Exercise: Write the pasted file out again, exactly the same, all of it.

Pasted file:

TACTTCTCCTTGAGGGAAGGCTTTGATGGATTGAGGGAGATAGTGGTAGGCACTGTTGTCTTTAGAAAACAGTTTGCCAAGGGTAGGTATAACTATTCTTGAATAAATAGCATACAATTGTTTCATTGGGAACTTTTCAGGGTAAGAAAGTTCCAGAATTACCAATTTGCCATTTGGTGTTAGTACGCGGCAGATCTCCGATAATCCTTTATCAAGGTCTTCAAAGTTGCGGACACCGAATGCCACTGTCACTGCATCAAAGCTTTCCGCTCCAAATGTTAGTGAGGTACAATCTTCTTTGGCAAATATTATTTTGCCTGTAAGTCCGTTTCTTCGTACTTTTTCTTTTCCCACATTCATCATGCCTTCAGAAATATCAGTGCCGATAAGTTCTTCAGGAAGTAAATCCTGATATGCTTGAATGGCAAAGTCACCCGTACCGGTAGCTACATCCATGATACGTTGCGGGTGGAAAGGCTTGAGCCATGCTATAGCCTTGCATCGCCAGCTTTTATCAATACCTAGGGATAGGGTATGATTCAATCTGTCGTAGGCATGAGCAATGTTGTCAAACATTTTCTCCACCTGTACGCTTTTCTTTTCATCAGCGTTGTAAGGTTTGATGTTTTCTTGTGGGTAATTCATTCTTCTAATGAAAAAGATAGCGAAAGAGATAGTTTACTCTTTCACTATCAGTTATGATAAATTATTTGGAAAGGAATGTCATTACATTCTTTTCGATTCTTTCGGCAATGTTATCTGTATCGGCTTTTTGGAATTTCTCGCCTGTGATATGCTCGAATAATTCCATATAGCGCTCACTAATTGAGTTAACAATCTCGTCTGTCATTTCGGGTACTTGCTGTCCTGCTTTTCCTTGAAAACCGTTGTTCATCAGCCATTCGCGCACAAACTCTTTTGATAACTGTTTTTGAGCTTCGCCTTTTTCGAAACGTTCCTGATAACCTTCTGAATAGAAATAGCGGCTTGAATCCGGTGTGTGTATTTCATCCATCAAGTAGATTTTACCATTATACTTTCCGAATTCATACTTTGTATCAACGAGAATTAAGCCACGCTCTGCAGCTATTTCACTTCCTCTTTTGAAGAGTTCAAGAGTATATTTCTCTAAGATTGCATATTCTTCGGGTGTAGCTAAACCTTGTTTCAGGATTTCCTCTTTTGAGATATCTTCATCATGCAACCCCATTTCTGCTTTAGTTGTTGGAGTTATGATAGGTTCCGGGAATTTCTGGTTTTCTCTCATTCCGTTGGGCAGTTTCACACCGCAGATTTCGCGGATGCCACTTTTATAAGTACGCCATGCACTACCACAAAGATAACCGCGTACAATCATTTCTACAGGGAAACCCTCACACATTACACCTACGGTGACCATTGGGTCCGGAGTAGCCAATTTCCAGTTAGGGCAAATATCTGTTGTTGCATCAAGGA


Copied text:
TACTTCTCCTTGAGGGAAGGCTTTGATGGATTGAGGGAGATAGTGGTAGGCACTGTTGTCTTTAGAAAACAGTTTGCCAAGGGTAGGTATAACTATTCTTGAATAAATAGCATACAATTGTTTCATTGGGAACTTTTCAGGGTAAGAAAGTTCCAGAATTACCAATTTGCCATTTGGTGTTAGTACGCGGCAGATCTCCGATAATCCTTTATCAAGGTCTTCAAAGTTGCGGACACCGAATGCCACTGTCACTGCATCAAAGCTTTCCGCTCCAAATGTTAGTGAGGTACAATCTTCTTTGGCAAATATTATTTTGCCTGTAAGTCCGTTTCTTCGTACTTTTTCTTTTCCCACATTCATCATGCCTTCAGAAATATCAGTGCCGATAAGTTCTTCAGGAAGTAAATCCTGATATGCTTGAATGGCAAAGTCACCCGTACCGGTAGCTACATCCATGATACGTTGCGGGTGGAAAGGCTTGAGCCATGCTATAGCCTTGCATCGCCAGCTTTTATCAATACCTAGGGATAGGGTATGATTCAATCTGTCGTAGGCATGAGCAATGTTGTCAAACATTTTCTCCACCTGTACGCTTTTCTTTTCATCAGCGTTGTAAGGTTTGATGTTTTCTTGTGGGTAATTCATTCTTCTAATGAAAAAGATAGCGAAAGAGATAGTTTACTCTTTCACTATCAGTTATGATAAATTATTTGGAAAGGAATGTCATTACATTCTTTTCGATTCTTTCGGCAATGTTATCTGTATCGGCTTTTTGGAATTTCTCGCCTGTGATATGCTCGAATAATTCCATATAGCGCTCACTAATTGAGTTAACAATCTCGTCTGTCATTTCGGGTACTTGCTGTCCTGCTTTTCCTTGAAAACCGTTGTTCATCAGCCATTCGCGCACAAACTCTTTTGATAACTGTTTTTGAGCTTCGCCTTTTTCGAAACGTTCCTGATAACCTTCTGAATAGAAATAGCGGCTTGAATCCGGTGTGTGTATTTCATCCATCAAGTAGATTTTACCATTATACTTTCCGAATTCATACTTTGTATCAACGAGAATTAAGCCACGCTCTGCAGCTATTTCACTTCCTCTTTTGAAGAGTTCAAGAGTATATTTCTCTAAGATTGCATATTCTTCGGGTGTAGCTAAACCTTGTTTCAGGATTTCCTCTTTTGAGATATCTTCATCATGCAACCCCATTTCTGCTTTAGTTGTTGGAGTTATGATAGGTTCCGGGAATTTCTGGTTTTCTCTCATTCCGTTGGGCAGTTTCACACCGCAGATTTCGCGGATGCCACTTTTATAAGTACGCCATGCACTACCACAAAGATAACCGCGTACAATCATTTCTACAGGGAAACCCTCACACATTACACCTACGGTGACCATTGGGTCCGGAGTAGCCAATTTCCAGTTAGGGCAAATATCTGTTGTTGCATCAAGGA